Natural Gas Drops 24% In Worst Decline Since 1996, Silver Slips

by: Hard Assets Investor

By Sumit Roy

It was a mixed week for commodities as solid gains in soybeans and platinum were offset by a massive 24 percent drop in natural gas prices. At the same time, stock markets notched a fresh record high and moved into the green for the year. The S&P 500 added 1.7 percent, bringing its year-to-date gain up to 1 percent.

Macroeconomic Highlights

There were no major economic releases this week, and those that came out didn't help to alleviate the uncertainty about the economy. Fed chair Janet Yellen touched on this uncertainty in her testimony before Congress on Thursday.

Speaking in front of the Senate Banking Committee, she said, "Since my appearance before the House Committee, a number of data releases have pointed to softer spending than many analysts had expected. Part of that softness may reflect adverse weather conditions, but at this point it is difficult to discern how much."

In this week's data, the Bureau of Economic Analysis said that the U.S. economy expanded by 2.4 percent in the fourth quarter, down from its initial estimate of 3.2 percent. Economists had expected a reading of 2.5 percent.

In other news, the Commerce Department said that durable goods orders fell by 1 percent in January, slightly better than the 1.7 percent decline anticipated. However, December's orders were revised lower to show a 5.3 percent decline from 4.3 percent.

Finally, housing data were on the positive side. S&P/Case-Shiller reported that its housing price index grew by 0.76 percent in December, close to expectations. On a year-over-year basis, home prices were up by 13.42 percent. Meanwhile, the Commerce Department reported that new homes unexpectedly surged by 9.6 percent to 469K units annualized - the highest level in six years. Economists were expecting a reading of 400K.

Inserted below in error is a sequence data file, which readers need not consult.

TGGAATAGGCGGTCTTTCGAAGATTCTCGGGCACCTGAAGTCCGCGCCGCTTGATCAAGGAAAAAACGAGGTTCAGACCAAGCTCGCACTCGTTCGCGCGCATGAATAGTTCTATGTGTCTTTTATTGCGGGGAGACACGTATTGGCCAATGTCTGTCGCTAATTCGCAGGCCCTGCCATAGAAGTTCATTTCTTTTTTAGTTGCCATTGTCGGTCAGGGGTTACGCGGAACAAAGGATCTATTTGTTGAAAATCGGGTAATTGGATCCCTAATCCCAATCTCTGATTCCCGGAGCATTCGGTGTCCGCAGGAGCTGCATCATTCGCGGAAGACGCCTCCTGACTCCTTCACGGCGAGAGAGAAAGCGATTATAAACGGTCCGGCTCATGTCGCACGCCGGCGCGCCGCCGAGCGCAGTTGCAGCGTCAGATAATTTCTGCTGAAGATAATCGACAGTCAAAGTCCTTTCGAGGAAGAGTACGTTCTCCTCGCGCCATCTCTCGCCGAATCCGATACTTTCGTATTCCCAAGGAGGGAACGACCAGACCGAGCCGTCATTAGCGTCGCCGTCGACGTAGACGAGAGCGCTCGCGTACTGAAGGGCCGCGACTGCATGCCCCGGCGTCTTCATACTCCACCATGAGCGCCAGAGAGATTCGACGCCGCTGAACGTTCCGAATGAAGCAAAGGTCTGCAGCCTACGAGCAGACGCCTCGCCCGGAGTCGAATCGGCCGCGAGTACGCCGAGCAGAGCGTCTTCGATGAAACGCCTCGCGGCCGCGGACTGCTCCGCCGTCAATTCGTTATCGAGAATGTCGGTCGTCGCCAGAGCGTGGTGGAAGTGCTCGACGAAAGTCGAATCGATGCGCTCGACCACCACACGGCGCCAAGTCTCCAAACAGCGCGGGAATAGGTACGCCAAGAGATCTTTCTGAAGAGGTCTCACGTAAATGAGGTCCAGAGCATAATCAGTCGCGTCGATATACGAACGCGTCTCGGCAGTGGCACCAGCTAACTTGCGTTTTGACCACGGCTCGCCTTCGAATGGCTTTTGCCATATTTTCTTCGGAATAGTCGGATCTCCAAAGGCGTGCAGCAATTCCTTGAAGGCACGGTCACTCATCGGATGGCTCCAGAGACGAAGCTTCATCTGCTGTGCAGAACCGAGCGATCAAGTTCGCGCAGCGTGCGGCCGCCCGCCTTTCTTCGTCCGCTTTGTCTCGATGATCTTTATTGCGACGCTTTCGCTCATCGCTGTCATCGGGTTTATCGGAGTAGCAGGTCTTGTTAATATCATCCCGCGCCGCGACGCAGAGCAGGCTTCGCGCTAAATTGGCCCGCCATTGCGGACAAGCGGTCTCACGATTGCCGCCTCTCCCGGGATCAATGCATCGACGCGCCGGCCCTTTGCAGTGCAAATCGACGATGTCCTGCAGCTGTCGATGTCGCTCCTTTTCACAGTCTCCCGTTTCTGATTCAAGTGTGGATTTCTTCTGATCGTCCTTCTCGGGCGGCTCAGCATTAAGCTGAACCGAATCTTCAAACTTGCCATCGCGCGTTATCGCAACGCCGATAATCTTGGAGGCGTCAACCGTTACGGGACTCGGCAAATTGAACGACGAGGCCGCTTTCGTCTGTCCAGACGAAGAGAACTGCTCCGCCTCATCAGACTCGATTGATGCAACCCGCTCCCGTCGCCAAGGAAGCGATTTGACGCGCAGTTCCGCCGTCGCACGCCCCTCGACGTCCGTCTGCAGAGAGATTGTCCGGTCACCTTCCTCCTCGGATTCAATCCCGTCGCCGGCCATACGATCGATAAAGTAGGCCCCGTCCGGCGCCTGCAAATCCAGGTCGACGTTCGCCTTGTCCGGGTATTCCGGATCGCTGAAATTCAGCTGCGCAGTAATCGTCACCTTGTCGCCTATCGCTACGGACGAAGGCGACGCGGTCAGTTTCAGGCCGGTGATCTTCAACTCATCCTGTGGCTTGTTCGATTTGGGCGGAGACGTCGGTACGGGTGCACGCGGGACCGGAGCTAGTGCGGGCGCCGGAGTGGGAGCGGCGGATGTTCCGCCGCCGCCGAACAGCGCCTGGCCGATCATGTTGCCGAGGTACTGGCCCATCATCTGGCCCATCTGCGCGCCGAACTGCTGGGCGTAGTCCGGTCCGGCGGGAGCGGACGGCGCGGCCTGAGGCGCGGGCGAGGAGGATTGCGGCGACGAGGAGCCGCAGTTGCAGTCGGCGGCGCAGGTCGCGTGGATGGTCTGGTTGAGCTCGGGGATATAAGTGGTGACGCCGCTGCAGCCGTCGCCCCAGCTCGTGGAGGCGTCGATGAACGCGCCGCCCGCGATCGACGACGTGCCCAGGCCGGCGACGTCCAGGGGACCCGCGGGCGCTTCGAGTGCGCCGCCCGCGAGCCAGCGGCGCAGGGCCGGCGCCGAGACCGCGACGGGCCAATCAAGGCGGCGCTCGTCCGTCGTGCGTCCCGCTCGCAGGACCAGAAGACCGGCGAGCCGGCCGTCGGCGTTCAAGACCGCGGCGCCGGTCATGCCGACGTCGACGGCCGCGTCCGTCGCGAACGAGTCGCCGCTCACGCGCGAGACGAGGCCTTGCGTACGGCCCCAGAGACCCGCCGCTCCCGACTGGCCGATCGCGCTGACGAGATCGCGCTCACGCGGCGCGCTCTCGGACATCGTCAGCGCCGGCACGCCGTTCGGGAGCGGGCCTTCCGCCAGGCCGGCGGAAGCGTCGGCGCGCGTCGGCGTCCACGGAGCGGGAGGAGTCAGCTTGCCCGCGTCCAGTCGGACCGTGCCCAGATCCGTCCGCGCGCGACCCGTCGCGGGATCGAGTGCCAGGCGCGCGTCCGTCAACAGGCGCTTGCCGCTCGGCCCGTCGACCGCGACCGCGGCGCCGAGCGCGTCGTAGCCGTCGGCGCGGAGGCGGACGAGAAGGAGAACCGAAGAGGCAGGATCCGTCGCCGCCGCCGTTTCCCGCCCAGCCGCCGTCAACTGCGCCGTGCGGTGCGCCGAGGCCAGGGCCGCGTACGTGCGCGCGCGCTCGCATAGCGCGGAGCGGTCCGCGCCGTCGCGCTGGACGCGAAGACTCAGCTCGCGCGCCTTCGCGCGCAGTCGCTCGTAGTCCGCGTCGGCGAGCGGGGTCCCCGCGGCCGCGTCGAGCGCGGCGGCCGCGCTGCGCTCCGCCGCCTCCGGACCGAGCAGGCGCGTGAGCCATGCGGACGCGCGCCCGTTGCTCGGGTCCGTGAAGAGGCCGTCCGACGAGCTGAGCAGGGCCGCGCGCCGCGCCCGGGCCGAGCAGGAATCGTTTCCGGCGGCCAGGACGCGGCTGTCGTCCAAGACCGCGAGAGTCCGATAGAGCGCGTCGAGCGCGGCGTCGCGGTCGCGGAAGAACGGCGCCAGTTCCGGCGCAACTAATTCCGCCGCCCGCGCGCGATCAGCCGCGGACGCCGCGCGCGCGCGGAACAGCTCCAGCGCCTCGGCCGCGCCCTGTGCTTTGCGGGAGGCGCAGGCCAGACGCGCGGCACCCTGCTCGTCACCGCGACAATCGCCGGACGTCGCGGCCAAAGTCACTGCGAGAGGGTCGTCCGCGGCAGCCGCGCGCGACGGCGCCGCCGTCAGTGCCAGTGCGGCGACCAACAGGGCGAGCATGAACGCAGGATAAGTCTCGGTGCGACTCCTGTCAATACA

Commodity Wrap

Commodity Weekly Return YTD Return
Soybeans 2.77% 7.31%
Platinum 1.15% 5.55%
Corn 0.66% 8.06%
WTI 0.54% 4.40%
Palladium 0.48% 3.85%
Gold -0.31% 9.50%
Brent -0.66% -1.52%
Copper -1.52% -4.71%
Wheat -1.97% -1.16%
Silver -3.48% 8.32%
Natural Gas -24.43% 9.69%

Gold's recent rally stalled out and silver pulled back a notable 3.5 percent this week largely on profit-taking after the impressive gains so far this year. The big news of February was the fact that gold exchange-traded funds saw a monthly inflow for the first time since December 2012. (see WGC’s Grubb: Tide Turns For Gold ETFs As Steady Inflows Return).

With money coming back into gold ETFs, the supply-and-demand fundamentals are expected to tighten significantly, as we wrote earlier this week. This is all happening amid a backdrop of declining supply later this year as mine production cutbacks begin to be felt. We remain bullish. (see Rising Gold Still Contrarian Play As Bears Outnumber Bulls).





Crude oil was narrowly mixed. Although traders are beginning to look toward warmer temperatures in March and April, crude oil hasn't sold off aggressively as we saw with natural gas. That could be construed as a bullish sign, but at $109 for Brent and $102 for WTI, it's hard to get excited about the upside potential in prices.

We see limited scope for the WTI-Brent spread to narrow from here - thus, we would remain on the sidelines when it comes to crude oil (see WTI To Remain At Discount To Brent As Rail Transport Costs Increase).



Soybeans were the big winner in the grain complex this week as Brazilian drought-related supply concerns lifted prices. The technical outlook for corn and soy is supportive of more gains, though bearish fundamentals may eventually cap prices.

We typically favor commodities where the technicals and fundamentals are aligned, thus we opt to remain on the sidelines.




Copper sagged as concerns about the Chinese economy offset steady declines in inventories at the London Metal Exchange.


Natural gas fell sharply, putting in its worst weekly decline since 1996. Lower prices were expected with the roll from the March to April futures contract, and we've been suggesting that traders consider buying on dips below the $4.50/mmbtu level.